(The following two articles were solicited and published by a small,midwestern Buddhist newsletter.

The article was posted by Bob James -silenus@calvino.alaska.net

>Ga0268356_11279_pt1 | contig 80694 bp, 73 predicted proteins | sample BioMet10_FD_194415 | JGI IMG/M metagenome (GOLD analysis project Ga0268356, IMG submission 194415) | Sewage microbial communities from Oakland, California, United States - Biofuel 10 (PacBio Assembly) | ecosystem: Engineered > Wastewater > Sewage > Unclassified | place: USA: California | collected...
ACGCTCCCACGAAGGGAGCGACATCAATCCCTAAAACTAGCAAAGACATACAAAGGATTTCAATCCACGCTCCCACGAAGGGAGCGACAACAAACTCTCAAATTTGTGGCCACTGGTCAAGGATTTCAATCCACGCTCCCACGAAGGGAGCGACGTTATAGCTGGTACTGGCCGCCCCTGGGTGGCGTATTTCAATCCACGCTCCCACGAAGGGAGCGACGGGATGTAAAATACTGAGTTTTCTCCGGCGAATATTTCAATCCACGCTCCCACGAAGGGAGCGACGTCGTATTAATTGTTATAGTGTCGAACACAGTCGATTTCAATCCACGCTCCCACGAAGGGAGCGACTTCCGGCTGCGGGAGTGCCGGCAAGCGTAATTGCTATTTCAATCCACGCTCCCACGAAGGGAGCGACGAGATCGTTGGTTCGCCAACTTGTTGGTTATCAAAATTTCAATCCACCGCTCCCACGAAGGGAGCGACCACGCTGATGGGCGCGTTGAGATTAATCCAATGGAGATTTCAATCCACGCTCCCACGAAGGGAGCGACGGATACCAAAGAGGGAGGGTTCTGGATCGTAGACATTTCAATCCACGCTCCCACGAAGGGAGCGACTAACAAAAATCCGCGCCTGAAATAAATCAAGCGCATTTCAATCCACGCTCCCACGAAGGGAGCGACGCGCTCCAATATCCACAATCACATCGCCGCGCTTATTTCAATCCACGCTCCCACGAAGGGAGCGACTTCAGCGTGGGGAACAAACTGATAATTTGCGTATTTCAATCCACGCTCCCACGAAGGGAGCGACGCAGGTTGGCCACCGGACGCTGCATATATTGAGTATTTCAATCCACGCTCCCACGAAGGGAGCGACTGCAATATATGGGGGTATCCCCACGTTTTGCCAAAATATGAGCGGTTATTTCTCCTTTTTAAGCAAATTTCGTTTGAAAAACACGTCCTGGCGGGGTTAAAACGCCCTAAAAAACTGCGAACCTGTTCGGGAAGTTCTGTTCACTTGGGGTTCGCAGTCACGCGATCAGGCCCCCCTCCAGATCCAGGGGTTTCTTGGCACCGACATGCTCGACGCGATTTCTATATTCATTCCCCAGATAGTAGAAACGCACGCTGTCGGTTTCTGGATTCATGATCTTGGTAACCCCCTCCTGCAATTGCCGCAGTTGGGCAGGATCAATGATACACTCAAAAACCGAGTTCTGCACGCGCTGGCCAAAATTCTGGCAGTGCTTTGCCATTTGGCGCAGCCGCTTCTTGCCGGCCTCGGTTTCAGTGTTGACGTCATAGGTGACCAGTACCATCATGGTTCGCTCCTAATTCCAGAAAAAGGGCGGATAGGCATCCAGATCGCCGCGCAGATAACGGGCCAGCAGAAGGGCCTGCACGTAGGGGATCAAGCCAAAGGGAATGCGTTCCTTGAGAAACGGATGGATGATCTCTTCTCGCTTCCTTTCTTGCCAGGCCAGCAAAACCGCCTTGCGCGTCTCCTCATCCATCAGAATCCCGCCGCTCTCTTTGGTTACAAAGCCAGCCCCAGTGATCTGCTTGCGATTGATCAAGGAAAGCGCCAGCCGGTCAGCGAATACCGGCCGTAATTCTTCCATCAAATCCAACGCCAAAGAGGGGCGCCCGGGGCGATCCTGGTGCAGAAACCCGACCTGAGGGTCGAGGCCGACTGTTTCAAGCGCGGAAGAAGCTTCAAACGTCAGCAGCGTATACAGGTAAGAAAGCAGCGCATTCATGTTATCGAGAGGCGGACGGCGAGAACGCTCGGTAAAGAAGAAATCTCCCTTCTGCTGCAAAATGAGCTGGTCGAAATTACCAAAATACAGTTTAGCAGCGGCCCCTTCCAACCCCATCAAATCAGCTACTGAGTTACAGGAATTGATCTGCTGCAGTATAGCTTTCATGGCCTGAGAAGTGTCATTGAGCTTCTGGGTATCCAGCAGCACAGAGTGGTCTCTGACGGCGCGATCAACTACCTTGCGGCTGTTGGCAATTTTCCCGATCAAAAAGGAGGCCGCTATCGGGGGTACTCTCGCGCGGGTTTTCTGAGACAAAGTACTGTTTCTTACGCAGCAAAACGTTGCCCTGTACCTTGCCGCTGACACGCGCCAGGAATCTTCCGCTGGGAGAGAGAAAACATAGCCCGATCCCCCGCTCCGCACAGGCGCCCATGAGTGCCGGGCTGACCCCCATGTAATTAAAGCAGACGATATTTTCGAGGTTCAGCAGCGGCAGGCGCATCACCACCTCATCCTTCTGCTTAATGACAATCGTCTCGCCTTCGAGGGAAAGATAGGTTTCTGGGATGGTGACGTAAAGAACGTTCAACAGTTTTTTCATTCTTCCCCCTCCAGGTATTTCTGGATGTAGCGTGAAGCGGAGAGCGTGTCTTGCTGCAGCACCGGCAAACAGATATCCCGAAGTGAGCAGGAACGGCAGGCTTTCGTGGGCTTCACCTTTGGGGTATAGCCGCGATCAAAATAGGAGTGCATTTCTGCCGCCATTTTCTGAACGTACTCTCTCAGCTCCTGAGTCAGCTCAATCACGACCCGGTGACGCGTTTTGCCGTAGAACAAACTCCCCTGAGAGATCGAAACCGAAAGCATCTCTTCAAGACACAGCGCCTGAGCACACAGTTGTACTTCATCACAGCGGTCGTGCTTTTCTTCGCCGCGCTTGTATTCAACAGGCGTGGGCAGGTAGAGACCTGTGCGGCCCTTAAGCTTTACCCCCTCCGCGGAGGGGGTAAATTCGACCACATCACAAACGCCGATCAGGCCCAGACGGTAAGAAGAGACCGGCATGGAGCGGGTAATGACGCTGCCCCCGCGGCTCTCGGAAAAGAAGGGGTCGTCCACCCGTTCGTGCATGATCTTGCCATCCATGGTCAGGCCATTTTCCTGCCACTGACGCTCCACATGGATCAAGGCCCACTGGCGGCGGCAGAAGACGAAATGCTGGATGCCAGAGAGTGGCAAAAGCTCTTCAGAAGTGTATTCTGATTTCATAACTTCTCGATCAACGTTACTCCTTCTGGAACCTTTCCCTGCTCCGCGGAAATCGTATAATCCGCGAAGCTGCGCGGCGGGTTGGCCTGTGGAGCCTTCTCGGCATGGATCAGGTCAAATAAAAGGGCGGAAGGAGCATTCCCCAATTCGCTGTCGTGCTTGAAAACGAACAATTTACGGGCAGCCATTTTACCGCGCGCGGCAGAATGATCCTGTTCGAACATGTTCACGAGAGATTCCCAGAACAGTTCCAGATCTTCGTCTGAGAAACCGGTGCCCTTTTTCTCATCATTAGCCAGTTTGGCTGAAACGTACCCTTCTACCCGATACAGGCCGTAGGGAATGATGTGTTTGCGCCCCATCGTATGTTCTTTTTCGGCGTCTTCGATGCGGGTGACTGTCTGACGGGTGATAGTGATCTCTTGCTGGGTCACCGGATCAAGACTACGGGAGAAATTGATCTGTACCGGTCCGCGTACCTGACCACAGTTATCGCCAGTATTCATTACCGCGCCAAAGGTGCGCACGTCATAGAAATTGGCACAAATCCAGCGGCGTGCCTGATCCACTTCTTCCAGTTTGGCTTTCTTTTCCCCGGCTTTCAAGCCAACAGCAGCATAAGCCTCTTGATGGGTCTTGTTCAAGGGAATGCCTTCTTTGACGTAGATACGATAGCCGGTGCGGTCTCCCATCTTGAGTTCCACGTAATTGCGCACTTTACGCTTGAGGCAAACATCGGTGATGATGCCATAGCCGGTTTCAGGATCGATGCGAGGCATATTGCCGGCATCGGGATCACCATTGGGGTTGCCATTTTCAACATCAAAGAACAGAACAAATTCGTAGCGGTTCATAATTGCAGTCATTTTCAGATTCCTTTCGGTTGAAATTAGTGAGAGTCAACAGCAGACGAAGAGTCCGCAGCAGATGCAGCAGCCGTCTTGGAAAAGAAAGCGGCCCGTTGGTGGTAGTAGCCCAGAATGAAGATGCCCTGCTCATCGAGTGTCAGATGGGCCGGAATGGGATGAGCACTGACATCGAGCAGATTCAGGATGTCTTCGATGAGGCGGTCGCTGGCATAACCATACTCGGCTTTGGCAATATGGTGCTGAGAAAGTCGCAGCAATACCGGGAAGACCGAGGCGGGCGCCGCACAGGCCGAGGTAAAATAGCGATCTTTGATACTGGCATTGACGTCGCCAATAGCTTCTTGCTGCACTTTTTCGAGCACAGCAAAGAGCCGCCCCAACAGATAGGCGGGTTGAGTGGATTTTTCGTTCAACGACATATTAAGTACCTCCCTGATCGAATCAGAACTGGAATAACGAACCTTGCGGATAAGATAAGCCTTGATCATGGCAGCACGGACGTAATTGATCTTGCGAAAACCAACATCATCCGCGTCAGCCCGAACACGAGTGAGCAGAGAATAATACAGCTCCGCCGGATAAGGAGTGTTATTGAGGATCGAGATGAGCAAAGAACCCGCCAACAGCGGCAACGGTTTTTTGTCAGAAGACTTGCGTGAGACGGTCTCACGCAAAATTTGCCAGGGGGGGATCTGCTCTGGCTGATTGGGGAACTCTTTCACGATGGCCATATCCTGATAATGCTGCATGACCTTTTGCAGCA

The Krishnamurti ConnectionScience and medicine tell us that humans are mammals and are therefore related to many other animals which share our environment. Among the thingsthat we share in common with animals are certain characteristic bodilyfunctions. More specifically these functions are grouped into systems suchas the circulatory system, the muscular system, the digestive system, andthe nervous system. All animals need these systems in order to survive.Some animals depend more on one system than on the others for survival.Most animals make heavy use of the muscular system and the digestive systemto move about and to assimilate food, but parasitic worms have little needfor muscles to move or a digestive tract to process their nourishment.Perhaps more so than any other animal humans depend on a highly developednervous system which has evolved into a higher capacity for memory with anenhanced ability for abstract thinking.So highly developed is the human ability for memory and abstract thinkingthat humans have given various names to the products of their nervoussystems. Names such as concepts, theories, ideas, and beliefs have beenapplied to human thought processes. Over the ages the thoughts and beliefsof humans have grown more and more important to them, partly becausethoughts were often heavily relied upon for survival, but also because theintense emphasis that was placed on thoughts and beliefs made them seemreal to most all humans. As time went on many of the beliefs began to takeon a reality and a life of their own, independent of the external realitythat humans and other animals had hitherto known. Some of the beliefsbecame so real and so powerful to those whose nervous systems created them,that they became substitutes for reality. In the harsh struggle forsurvival suffering was frequently inevitable, and it could only be expectedthat humans would sooner or later learn to escape from the miseries ofexistence by living in a non-real world generated by their highly advancednervous systems.The enhanced ability of humans to think their way out of problems thus ledto a surprising new activity - escape from the realm of reality into aworld inhabited by beliefs. In all likelihood this activity came aboutmerely as an accidental byproduct of a superior brain stem. Thus the humananimal separated itself from other animals by using its nervous system forsomething that it had never been used before to any great degree by anyother animal - for the sustenance of beliefs that had no basis in reality.Up to this point the use of beliefs and thoughts as a human diversion awayfrom the acute struggle for survival seems somewhat innocuous. But anotherunexpected surprise was in store for that advanced human nervous system.Humans began to idolize and worship their beliefs. They grew attached tothe thoughts that they felt could cushion them from the fearful necessitiesof living. Their thoughts became crutches which they could always fall backon. Like cripples, many humans began to cling to their beliefs desperately.Beliefs were treated like possessions. Fearful that some outside group withdifferent beliefs might deprive them of their mental possessions, many ofthem were prepared to fight and die for the products of their own nervoussystems. Animals had fought and died for food, for territory, and formates, but never before had animals engaged in deadly battles to preserveone set of beliefs over another. By this time the beliefs were given evenmore high- sounding names such as ideals, freedom, conscience, God,country, sacred path. Humans lacked the objectivity and insight to see thatconcepts such as "my ideal", "my freedom", "my God", "my path", and "mycountry" never appear walking down the streets in broad daylight, and thattheir reality was an illusory one that only existed within the brain stemsof the humans who harbored the beliefs.Most humans lacked the perspective to know and understand the dilemma thatthe human animal had inadvertently fallen victim to, but there were some.In human history mention is made of a few rare individuals who had theobjectivity and the perspective with which to understand the human plight.Many of the words recorded from these prophets echoed again and again inone form or another: "Know thyself" was probably the most common adviceoffered by all prophets. And yet, this advice has been almost totallyignored, being drowned in one belief system after another throughout mostcultures and religions of the world. Humans, being blinded by theirpossessiveness for their own thought creations, failed to pay attention tothis most important dictum. Instead they took the words of their prophetsand tried to interpret them as beliefs, almost literally. Rather thantrying to look inward and trying to understand what they had created withintheir brain stems, they succumbed to the tyranny of their petty beliefs.They unwittingly followed paths which their nervous systems and its beliefshad laid to ensnare them.We know too little about some of the prophets that may have had someinsight into the human predicament. Those who may have had the gift of thisinsight include the leaders of the major religions and a handful of giftedmystics. Jiddu Krishnamurti was one of these mystics. Krishnamurti(1895-1986) was born of a brahmin family of less than moderate means insouthern India. His life might have been a much more uneventful one if ithad not been for the Englishman, Charles Webster Leadbeatter, whodiscovered the boy, dirty and undernourished, walking along a beach nearMadras at the turn of the century.Charles Leadbeatter shared the prestigious position of being one of the twotop leaders of the Theosophical Society with Amy Besant, its president. TheTheosophical Society had evolved into a powerful organization that had itsroots in every industrialized country throughout the world. Its memberswere often wealthy and influential. Its goals were to form a sort of worldorder or religion that would ultimately combine all existing religions,both western and eastern, into one unitary world order. The Theosophicalsociety was looking for a world teacher, a prophet of sorts, who wouldbecome the leader for this new world order. It was in Krishnamurti thatLedbeatter saw an instrument for this new order. With the approval of AmyBesant and his parents Krishnamurti and his brother, Nitya, were sent offto England to be educated.By the time he had reached the age of twenty Krishnamurti had become veryfluent in English. As a gifted speaker and writer he had been introduced tothe intellectual and social life of England. The Theosophical Societyformed a new inner echelon named "The Order of the Star of the East" andmade Krishnamurti its leader both in temporal and spiritual matters.For a number of years Krishnamurti presided over large gatherings oftheosophists from all over the world. He was acclaimed and accepted as theprophet of the new order. Then two unexpected events changed things foreverin the life of Krishnamurti. His brother, Nitya, died of tuberculosis in1925, and in 1929 while resting in the estate of a friend in the OjaiValley of California, Krishnamurti was attacked by feverish dreams. One dayhe wandered into a nearby grove and stopped to rest underneath apeppertree. It was while he lay under the tree that indescribable feelingsof unity with nature overtook him. He claimed that he could in some sensemerge with the insects and the leaves on the peppertree. He claimed to beable to see things with greater clarity than ever before in his life andthat he had touched the face of the infinite.Within two years of these experiences Krishnamurti formally disbanded "TheOrder of the Star of the East". To the amazement and disappointment of AmyBesant and other theosophists, he gave up all the power and prestige thathe had gained under their tutelage. He proclaimed that truth could not befound through membership in any organization that was created by man andthat no organization should be established by men to show others thecorrect path to truth. In short, each person would have to find truth forthemselves. "Truth is a pathless land."For Krishnamurti the conglomeration of thoughts and beliefs that each humanacquires and builds upon into adulthood go together to form the ego. Aself-propagating thing, the ego is that bundle of nervous energy whichstrives to maintain the thoughts which it needs to identify itself. Forexample: I am white, I am black, I am christian, I am pagan, I am anEnglishman, I am a Chinese, I am John, I am a republican. The ego thriveson labels such as these. Labels are thoughts, having no objective reality,but they do serve a purpose, to discriminate between what I am and what Iam not. The use of labels facilitates the fragmentation of the universe. Byvirtue of labels and fragmentation the human nervous system (ego) hassubdivided a universe which in its primeval innocence had hitherto onlyknown oneness. Krishnamurti often refers to this process as one ofdivisiveness and insularity.For Krishnamurti the ego is a process that consumes nervous energy in orderto set itself apart from the rest of the universe. The ego owes itsexistence to fear of all that is unknown, and this fear is acquired afterbirth by all humans as soon as they begin to deal with the unknown. Theenergy tied up in the beliefs which comprise the ego serve as a bufferagainst the memories of hurt that each human acquires and subsequentlycarries as a burden.The divisive nature of mankind is responsible for all of the sufferingwhich mankind endures. Divisiveness occurs both internally and externally.Within ourselves we build images of what we want to be or what we think weshould be. But these images can never reflect what we truly are. A conflictexists between reality and mental images which cannot be resolved bythought, because it is thought that is projecting these images in the firstplace. Any attempt by thought to resolve the conflict ends in moreconfusion, frustration, and suffering.External divisiveness occurs with thoughts, images or beliefs like "we aredifferent from them" or "we are better than them". Comparisons are made,and in order to make comparisons we must first create mental scales of goodand bad, black and white, smart and stupid, right and wrong, high and low.These, of course, are all examples of duality, and thus duality becomes atool for subdividing and fragmenting external reality. As usual, fear isthe prime motivation. We are fearful of the reality of knowing exactly whatwe are. To avoid this fear we find security by indulging in mentalcreations - images of being good as opposed to being bad or being right asopposed to being wrong. The process leads us gradually into a state ofinsularity or separation from that which causes the fear. For example, onemight have jewish blood and be fearful of learning the truth. To avoidhaving to acknowledge the truth one could go on a rampage of hate anddestruction bent on a "final solution" of eliminating all the evidence thatthe jewish race ever existed. Clearly, external divisiveness can be thecause of much suffering.What are we exactly? According to Krishnamurti we are emptiness. In some ofhis writings he describes this emptiness as the nowhere from which joyemerges without a cause and the nowhere to which it returns. The nowhere istimeless - not having a beginning or an ending, but not having a durationeither for duration would imply time.Subjective time is a product of our advanced human memories. We canremember our pasts so well that we very readily form images of the pastthat seem real. We do this better than most other animals. But our superiorability for abstract thinking enables us to foresee certain events in thefuture, e.g. when the temperature drops low enough we may predict thatwater will freeze. We may become so obsessed with our ability to anticipatefuture events that our anticipations may seem to be real to us. We'believe' that a past and a future exists because our nervous system hasvery real powers of making predictions for the future and our memory islikewise powerful in recalling the past. The flow of images that ournervous systems construct of the past and the future deceive us intothinking that there is something like a concrete past and a concretefuture. Like many other prophets and mystics, however, Krishnamurti remindsus that the only reality lies 'now' in the present moment.The illusion which we experience as the passage of subjective time isintimately tied into the ego. When we experience time we are always doingsomething of this sort: 1. Waiting to get something or to go somewhere. 2. Working (and waiting) to earn money. 3. Studying to become better in a skill or a discipline. 4. Growing impatient to achieve or obtain something.In each case the ego is using its favorite tool, duality, and makingcomparisons to go from a state of lesser possessiveness to greaterpossessiveness. Krishnamurti points out that this process which has ego atits heart gives rise to the passage of subjective time. Egolessness,therefore, implies timelessness.He acknowledges that there is a place for ego. Humans need ego to survivein daily living. Beliefs, thoughts, and memory are necessary to fend forour daily requirements. We need to earn a living and know when to cross astreet safely by remembering what a green light means. The aborigine mustuse memory and thought in order to prepare the tips of spears or the shaftsof arrows. But thoughts and beliefs are never sacred! They are not to beworshipped as things in themselves. Thought, no matter how elevated or holyit may seem, is no more a sacred product of the nervous system thandefecation is a sacred product of the digestive system. How easy it is tobe deceived by the illusion of sacred thoughts.Krishnamurti has stated that there is only one way to achieve a deep,fundamental and permanent change in our personalities, and that is througha kind of profound, spontaneous insight into our inner nature - "knowthyself". This insight, it turns out, is the equivalent of meditation. Inorder to cause such a change, this meditation must be without concentrationbecause concentration involves will power and this implies ego activity.Any activity involving concentration, discipline, effort, or force willonly cause superficial changes. The underlying mechanism will remainunchanged. He describes a type of meditation where insight and revelationcome to the meditator of their own accord as opposed to meditation whichrigidly follows a path, a discipline, or a method set down by others. Onecannot use the ego to force itself into inactivity because the use of forceimplies ego activity.When Krishnamurti refers to insight he means an instantaneous insight. Hemeans insight which does not require time, deliberations, or tediousanalysis by the ego process. Krishnamurti's insight is so vivid and dynamicthat it also becomes its own action. In other words action with a responsetakes place simultaneously with insight, and there is no passage ofsubjective time in which to think or invoke belief systems.Experiences of this sort may be incredibly powerful. Examples:1. A mother who steps between her child and a rattlesnake threatening tostrike. She does this without a moment's hesitation to think aboutchristian ethics deploring suicide, whether she should say ten hail Mary'sfirst, etc.2. The many accounts of soldiers in combat who threw themselves upon handgrenades etc. to save their comrades without wasting an instant on theirbelief systems. One may well guess that even some atheists may have been upto it.3. Some years ago a passenger airliner lost part of its hull near Hawaii, afew passengers perished, but most landed and survived. A stewardess,interviewed on TV, said: "there was no fear - no time for fear, we allacted spontaneously to the needs of each other without giving thought." Shesaid it was all played out in slow motion. Time seemed to stop. There wasno time for belief systems and no time to get out a handy-dandy bible orkoran or 'Gita'. No time for the Lord's prayer.4. Young persons in love (perhaps for the first time) refer to dying foreach other and moments when time seems to stop. One notices that love inthis case crosses all artificial, man-made, religious boundaries. Not muchthought given to the christian, hindu, or moslem God when lovers meet. Notime to waste on belief systems. A communist can love a capitalist, asatanist a christian, no time, no thought given to the 'rules', the'covenants', the 'commandments.' Love cannot be constrained by rules thatare taught at the foot of a guru.5. Athletes in long distance racing sometimes attain a state where they areovercome with passion. They report experiencing feelings of such intensejoy that they become overwhelmed and begin to cry. They report that theysometimes seem to be running in slow motion. Once again time seems to slowor stop. Their whole thoughts, minds, bodies are given up, surrendered, orsacrificed to the task at hand. There is no time to waste on beliefsystems. All energy must be sucked back out of belief systems and appliedto the race.The same pattern appears in all the examples above. The ego has beensidestepped because the effort and the task at hand are so intense thatthere is no time for ego involvement. In such moments the ego loses itsauthority and its energy. It is the same energy which is used to maintaindivisiveness or insularity. The energy then becomes available to bechanneled for more efficient use in accomplishing the task. Without egotime seems to stop. There is no doubt about the need to accomplish the taskbecause doubt implies a divisive personality, and divisiveness has vanishedwith the ego. The act becomes an act of love, sacrifice, or surrender,because all the mental, physical, and psychic energy expended inmaintaining the ego must be withdrawn from selfish pursuits and focused onthe task at hand without any second thoughts. This act is unconditional,all-consuming and therefore, very passionate.If one feels a need to hesitate and give a thought to the advice of Jesusor Mohammed or Buddha then one's whole being is not totally united in theact, because some ego with its divisiveness still remains. In that case onecould not say that one unconditionally loved one's child, acomrade-in-arms, or the other airline passengers. In this manner love andcompassion are negated by faith, belief, thought, and even hope.We often hear testimony from persons, such as the stewardess, who statedthat their lives were permanently changed by their experiences. They claimthat because of their "peak experience" they feel that they live more fullynow. It is much more common for us to feel that we love this person or thatthing or some god, but no sooner is the statement made and our minds arealready thinking about rules to follow, Christian rules, Hindu rules,conditions, etc. "You will love your God by not eating meat on Fridays" or"You will love your God by destroying the infidels."Krishnamurti in his discussions and dialogues is not being theoretical orotherworldly. Denying any guru-like authority, he urges us not to take hisword for anything he says, and urges us to find out for ourselves. Hismessage, therefore, becomes very immediate and real.The Krishnamurti Connection With BuddhismIn many ways Krishnamurti's message is similar to the one that Buddhismteaches. Both point to the ease and susceptibility of the human mind tosuccumb to conditioning as the origin of all our human problems. Bothdoctrines, therefore, prescribe the use of an intense awareness of all ofour mental processes, thoughts, memories, beliefs, hopes, and fears inorder to gain that state of enlightenment which Krishnamurti calls insightor complete and unconditional freedom.On the surface there appears to be conflict between Krishnamurti andBuddhism on some points.Instant Enlightenment.To Krishnamurti the process of enlightenment takes place instantaneously,like a sudden awakening. To most Buddhists enlightenment would take placeonly after years of painstaking meditative practice and countless rituals.In the preceding article on Krishnamurti we examined the nature of humanpsychological time. Time is measured by humans usually through a process ofincrease or decrease. We sense that time is passing because we are growingolder or earning more money or waiting to be promoted to a higher rank.More precisely, psychological time is our perception of the process ofincrease or decrease and nothing more. Without that perception there wouldbe no sense of passage of time.When we talk of working and meditating over a period of years to achieveenlightenment it is the same as saying, "I will create the passage of timeby undergoing a process of 'increase' from a lower to a higher spirituallevel". By taking this approach we will have avoided taking thediscontinuous leap into enlightenment, and instead we will have created ourown delay in achieving enlightenment. As we mentioned earlier, the humanego is involved with this process. In fact, one could say that the humanego is this process, i.e. perception (increase/decrease) = psychologicaltime = ego.It stands to reason that any Buddhist authority who urges others to workreal hard over a long period of time in order to achieve enlightenment isselling an ego package. Yet, we sometimes hear such advice coming fromBuddhists. Krishnamurti's view of enlightenment is not that of a gradualone which increases slowly over years of hard work, because that sort ofego-related process creates its own delay and thus insures that the end isnever attained. In Krishnamurti's view enlightenment comes by its ownaccord where and when it chooses, and there is little that we can do aboutit. It comes to us at auspicious times like a major discontinuity in ourlives, and it reminds us of some Buddhist accounts of awakening which wereinduced by an unexpected slap to the face or a blow to the body. Egoinvolvement in enlightenment (or meditation for that matter) is no morethan an interference which will negate the process.It is the author's opinion that Krishnamurti's views provide us with moreinsight into The Sutra of the Heart of Transcendent Knowledge than mostexplanations available from the Buddhist world. In the Sutra,Avalokitesvara states that there is no birth and no cessation,..., nodecrease and no increase,... It is the exact same process whichKrishnamurti dwells upon in volume after volume of his works. Enlightenmentis a state that is timeless which means that its chief attribute is one ofno-time, meaning no involvement with ego or ego-created time. Once anacknowledgement is made by the ego that time is required to attainenlightenment, the search has gone off on a hopeless tangent and will endin failure. The ego has to surrender its jurisdiction in the matter ofenlightenment and allow something which is infinite and unknowable to takeits course.No Sacred Thoughts.To Krishnamurti any process of thought is unsacred. Thoughts of the dharmaor Buddha are as unsacred as any other type of thought. The only thingremaining sacred in Krishnamurti's view is that which thought is incapableof capturing or the unknowable. All thoughts are mere human creations ofthe human brain stem and are forever incapable of capturing that which isinfinite and unknowable.At first it seems that most Buddhists would agree with the foregoingparagraph. But there is plenty of Buddhist literature available whichencourages Buddhists to meditate upon sacred images or thoughts or TheEight-Fold path or some mandala or mantra. It is self-evident that a stateof complete emptiness is impossible as long as any images whatsoeverpersist in the mind. The Sutra says that emptiness is form and all form isemptiness, yet many Buddhist leaders keep on encouraging others to fillthis vast, wonderful emptiness with a product of the human nervous systemas if that product is sacred enough to occupy space as long as it hasreceived the authorized stamp of approval from a duly appointed Buddhistauthority.Some Buddhist groups conduct prayer meetings. Prayer is an obvious exerciseof the ego, a deliberate, calculating way to gain an increase over a periodof time. There are some who feel that more prayer results in more gain. Itis another attempt to attain something despite the fact that there is noattainment.No Path, No Progress, No Goal."...the bodhissatvas have no attainment,they abide by means of prajnaparamita."To Krishnamurti there is no "path", no procedures, no organization, and norules that should be laid down by men for other men to follow on the roadto enlightenment. As part of the path, Buddhists must observe a verytypical, man-made, structure which begins at the top with The ThreePrecious Ones: the Buddha, the Dharma, and the Sangha. Each of thesepillars has subsets of rules associated with it: The Five Skandas, TheEight Siddhis, etc. Some would have us believe that learning all thesearticles of faith are necessary for enlightenment.Much Buddhist literature suggests that in following Buddhism there is agreat object that one must attain and that one progresses towards this goalas one takes each step along the path. To Krishnamurti setting apsychological goal and working for progress in any direction will only leadto more confusion and suffering. Any attempts at psychologicalself-betterment will amount to no more than just one more futileduplication of many similar past efforts, all of which had previouslyfailed.The typical pattern of human behavior that we always seem to fall into,perhaps by virtue of conditioning, is the "work for a reward" stereotype.One finds a religion and sees something desirable in it which becomes anobject of attainment. The next step is to devise a plan to acquire theobject, and finally, with great deliberation we set about to carry out thatplan with hard, unrelenting work.Krishnamurti tells us that the "work for a reward" operandi has been triedcountless times by homo sapiens, but it has never led us to anything new ordifferent in the area of spiritual enlightenment. What do we make of allthis? Buddhist leaders round the world tell us that there are Buddhistgoals and a path of hard work and attainment for reaching these goals.Here again Krishnamurti seems to be more in agreement with the very core ofBuddhist teachings then the Buddhists themselves. The Sutra of the Heart ofTranscendent Knowledge sounds more like Krishnamurti than does many of theBuddhist teachers: "There is... no path, no wisdom, no attainment, and nononattainment..." Here Krishnamurti is telling us to live up to theprecepts of this great Buddhist Sutra. He is not telling us to follow apath, but to understand that there is no path. He tells this just asbluntly and simply as the Sutra does. There is no sympathy orembellishments for the benefit of those who either fail to understand orfor those who have beliefs in goals to which they must continue to cling.No Apostolic following.Buddhist teachers are prone to exhort us to believe in the principles thatBuddhist leaders have laid down for them over the centuries, and there areauthoritative Buddhist lineages with apostles who have been appointed tocarry out this task.For Krishnamurti even the faintest aroma of authority is totallydetrimental to spirituality, because authority implies that someone hasbeen placed in a position of acceptance. Anyone who accepts anything, anytruth from someone else has not yet found it within himself. As long aspeople are unwilling or for any reason unable to find truth withinthemselves there will be no possibility of obtaining any true spiritualinsight.According to Krishnamurti the person is not important, but what he says is.In many of his writings he pleads and begs the reader not to acceptanything on his authority, but instead to undertake a profound inwardsearch to verify the truth (or untruth) of anything he says. Advice with anuncanny similarity appears in the Kalama Sutra where the Buddha says,"Don't believe in me, don't believe in others, don't believe in somethingbecause it is written in books, but really see for yourself what practiceis conducive to the weakening of greed and delusion."If we are not to believe in the Buddha, other Buddhists, or Buddhistscriptures then of what value is a Buddhist lineage? Perhaps not much, butKrishnamurti has an answer to this. The only useful function that he couldever claim for himself was, as he put it, as a mirror. He felt that hecould help those most in need by reflecting an image of themselves thatwould be so vivid that no one could fail to recognize the simple fact thatour true nature was that of a vast, unlimited emptiness. If Krishnamurti'srole for himself were also applicable to Buddhist leaders then the Buddhistclergy would serve better as instruments of reflection rather thanreservoirs ready to spout endless dictums: The Six Realms of cyclicexistence, The Ten Bhumis, The Four Performances, The Four Noble Truths,and so on and on and on.What of all the rules that the Buddha has passed down to us over thecenturies? Accounts have it that just before his death the Buddha entrustedhis monks to discard all minor rules, saying he knew they were able todiscern the essence of dharma. Overcautious, the monks decided theycouldn't decide, and kept all the rules. In effect, they denied theBuddha's last wish. Had Krishnamurti sat in the place of the Buddha, andhad he made but one rule, it might have been "know thyself", and all otherrules would have been declared to be minor and therefore to be discarded. * * *Although Krishnamurti has left us with no apostolic succession to continuewith his work, he did establish a foundation before he died. TheKrishnamurti Foundation which has its central office at Ojai, California,makes all of his work available either in print or on videorecordings. Someof the tapes contain various impressions of Krishnamurti which wererecorded during interviews with prominent world figures from many differentfields.In one such interview with Rinpoche Sumdung the Buddhist teacher statedthat in his opinion the Buddha taught on two different levels. The firstlevel was that of the average human being. This was the level that Buddhaused when he spoke to the masses, and it was on this level that Buddhataught rules, dharma, rituals, etc. Rinpoche Sumdung went on to say thatthe second level, a higher level, was the one which the Buddha used tocommunicate in-depth wisdom as in the sutras. The "Heart Sutra" was such ahigher form of communication.Finally, Rinpoche Sumdung said that the Buddha compromised himself byteaching on the two different levels, because eventually obviousdiscrepancies were sure to appear between the two levels. In the precedingparagraphs we have been dealing with some of these problems. RinpocheSumdung concluded by saying that in his opinion Krishnamurti neveraddressed the masses from the lower level like the Buddha did. He alwaystaught at the level of the sutra and for that reason there is muchagreement between Krishnamurti and "The Heart Sutra". Krishnamurti,therefore, never compromised himself in the same manner as the Buddha did.Rinpoche Sumdung felt that on this second level Krishnamurti's teachingswere identical with those of the Buddha. Krishnamurti remained true, attimes obstinately steadfast, to the Sutra level of teaching during hiswhole life, and his teachings were consequently more difficult for thepublic to assimilate.-